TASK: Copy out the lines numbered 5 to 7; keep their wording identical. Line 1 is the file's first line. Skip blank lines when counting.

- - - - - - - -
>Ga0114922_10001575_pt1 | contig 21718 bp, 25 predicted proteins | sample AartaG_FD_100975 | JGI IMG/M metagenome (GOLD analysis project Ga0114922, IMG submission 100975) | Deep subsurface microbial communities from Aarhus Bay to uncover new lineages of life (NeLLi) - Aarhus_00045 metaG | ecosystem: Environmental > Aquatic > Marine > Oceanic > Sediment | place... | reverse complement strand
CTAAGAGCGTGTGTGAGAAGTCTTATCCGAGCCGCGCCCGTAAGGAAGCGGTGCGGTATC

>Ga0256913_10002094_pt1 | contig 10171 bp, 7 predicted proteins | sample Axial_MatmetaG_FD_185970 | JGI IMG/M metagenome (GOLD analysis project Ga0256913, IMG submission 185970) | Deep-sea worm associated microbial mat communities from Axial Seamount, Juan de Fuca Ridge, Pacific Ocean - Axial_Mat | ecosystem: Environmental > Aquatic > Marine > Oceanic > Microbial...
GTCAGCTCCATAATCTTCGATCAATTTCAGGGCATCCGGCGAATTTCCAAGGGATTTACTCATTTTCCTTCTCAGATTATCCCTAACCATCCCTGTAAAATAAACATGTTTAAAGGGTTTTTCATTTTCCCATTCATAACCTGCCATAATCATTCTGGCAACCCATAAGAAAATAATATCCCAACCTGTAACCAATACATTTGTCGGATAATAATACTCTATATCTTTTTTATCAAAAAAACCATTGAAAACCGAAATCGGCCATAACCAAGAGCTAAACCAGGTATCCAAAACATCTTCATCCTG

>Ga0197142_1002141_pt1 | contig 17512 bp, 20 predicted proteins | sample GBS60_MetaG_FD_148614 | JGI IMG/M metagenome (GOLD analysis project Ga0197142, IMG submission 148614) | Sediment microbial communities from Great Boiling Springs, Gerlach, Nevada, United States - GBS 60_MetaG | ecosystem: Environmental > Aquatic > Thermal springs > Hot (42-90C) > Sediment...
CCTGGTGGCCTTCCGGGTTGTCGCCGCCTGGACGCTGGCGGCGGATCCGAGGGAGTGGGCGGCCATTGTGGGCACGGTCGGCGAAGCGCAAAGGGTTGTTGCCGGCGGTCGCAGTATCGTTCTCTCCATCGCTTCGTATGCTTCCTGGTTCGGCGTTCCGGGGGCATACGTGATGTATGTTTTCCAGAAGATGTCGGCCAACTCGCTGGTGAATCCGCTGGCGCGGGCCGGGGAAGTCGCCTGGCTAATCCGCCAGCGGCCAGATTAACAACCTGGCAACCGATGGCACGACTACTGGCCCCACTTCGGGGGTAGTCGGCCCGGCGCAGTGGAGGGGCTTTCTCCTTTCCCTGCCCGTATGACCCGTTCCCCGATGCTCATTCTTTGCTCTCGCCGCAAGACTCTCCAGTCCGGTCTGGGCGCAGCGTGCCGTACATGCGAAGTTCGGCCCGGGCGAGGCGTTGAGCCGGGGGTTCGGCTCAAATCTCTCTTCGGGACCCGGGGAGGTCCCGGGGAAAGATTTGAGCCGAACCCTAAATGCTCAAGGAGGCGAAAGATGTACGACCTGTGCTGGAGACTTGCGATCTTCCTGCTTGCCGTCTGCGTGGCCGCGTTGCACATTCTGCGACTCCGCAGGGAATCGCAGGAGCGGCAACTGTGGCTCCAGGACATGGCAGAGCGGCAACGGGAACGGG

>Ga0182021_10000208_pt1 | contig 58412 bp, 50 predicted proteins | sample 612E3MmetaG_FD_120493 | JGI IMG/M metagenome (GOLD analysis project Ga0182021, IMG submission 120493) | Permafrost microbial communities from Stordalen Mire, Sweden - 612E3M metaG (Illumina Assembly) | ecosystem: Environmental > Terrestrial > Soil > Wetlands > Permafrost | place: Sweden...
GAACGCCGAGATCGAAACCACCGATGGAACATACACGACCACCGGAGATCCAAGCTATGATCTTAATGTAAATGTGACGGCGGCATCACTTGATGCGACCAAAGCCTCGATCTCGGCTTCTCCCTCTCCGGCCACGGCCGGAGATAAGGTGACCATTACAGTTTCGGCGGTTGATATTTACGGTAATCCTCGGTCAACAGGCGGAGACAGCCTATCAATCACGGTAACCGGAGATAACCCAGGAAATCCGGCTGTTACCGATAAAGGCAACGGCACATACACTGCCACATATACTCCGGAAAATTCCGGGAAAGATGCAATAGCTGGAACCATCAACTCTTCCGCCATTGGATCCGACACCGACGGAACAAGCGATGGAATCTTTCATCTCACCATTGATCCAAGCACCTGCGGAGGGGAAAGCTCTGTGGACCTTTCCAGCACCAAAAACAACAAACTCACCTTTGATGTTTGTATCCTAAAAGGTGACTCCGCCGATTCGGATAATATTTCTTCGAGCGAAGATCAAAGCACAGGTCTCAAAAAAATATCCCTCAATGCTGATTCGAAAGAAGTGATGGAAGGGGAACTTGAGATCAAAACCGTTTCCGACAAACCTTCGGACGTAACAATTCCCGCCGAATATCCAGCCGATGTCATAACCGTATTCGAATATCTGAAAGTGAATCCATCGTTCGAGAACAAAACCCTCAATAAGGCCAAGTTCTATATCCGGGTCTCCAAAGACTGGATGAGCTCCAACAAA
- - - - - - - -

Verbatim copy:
>Ga0197142_1002141_pt1 | contig 17512 bp, 20 predicted proteins | sample GBS60_MetaG_FD_148614 | JGI IMG/M metagenome (GOLD analysis project Ga0197142, IMG submission 148614) | Sediment microbial communities from Great Boiling Springs, Gerlach, Nevada, United States - GBS 60_MetaG | ecosystem: Environmental > Aquatic > Thermal springs > Hot (42-90C) > Sediment...
CCTGGTGGCCTTCCGGGTTGTCGCCGCCTGGACGCTGGCGGCGGATCCGAGGGAGTGGGCGGCCATTGTGGGCACGGTCGGCGAAGCGCAAAGGGTTGTTGCCGGCGGTCGCAGTATCGTTCTCTCCATCGCTTCGTATGCTTCCTGGTTCGGCGTTCCGGGGGCATACGTGATGTATGTTTTCCAGAAGATGTCGGCCAACTCGCTGGTGAATCCGCTGGCGCGGGCCGGGGAAGTCGCCTGGCTAATCCGCCAGCGGCCAGATTAACAACCTGGCAACCGATGGCACGACTACTGGCCCCACTTCGGGGGTAGTCGGCCCGGCGCAGTGGAGGGGCTTTCTCCTTTCCCTGCCCGTATGACCCGTTCCCCGATGCTCATTCTTTGCTCTCGCCGCAAGACTCTCCAGTCCGGTCTGGGCGCAGCGTGCCGTACATGCGAAGTTCGGCCCGGGCGAGGCGTTGAGCCGGGGGTTCGGCTCAAATCTCTCTTCGGGACCCGGGGAGGTCCCGGGGAAAGATTTGAGCCGAACCCTAAATGCTCAAGGAGGCGAAAGATGTACGACCTGTGCTGGAGACTTGCGATCTTCCTGCTTGCCGTCTGCGTGGCCGCGTTGCACATTCTGCGACTCCGCAGGGAATCGCAGGAGCGGCAACTGTGGCTCCAGGACATGGCAGAGCGGCAACGGGAACGGG

>Ga0182021_10000208_pt1 | contig 58412 bp, 50 predicted proteins | sample 612E3MmetaG_FD_120493 | JGI IMG/M metagenome (GOLD analysis project Ga0182021, IMG submission 120493) | Permafrost microbial communities from Stordalen Mire, Sweden - 612E3M metaG (Illumina Assembly) | ecosystem: Environmental > Terrestrial > Soil > Wetlands > Permafrost | place: Sweden...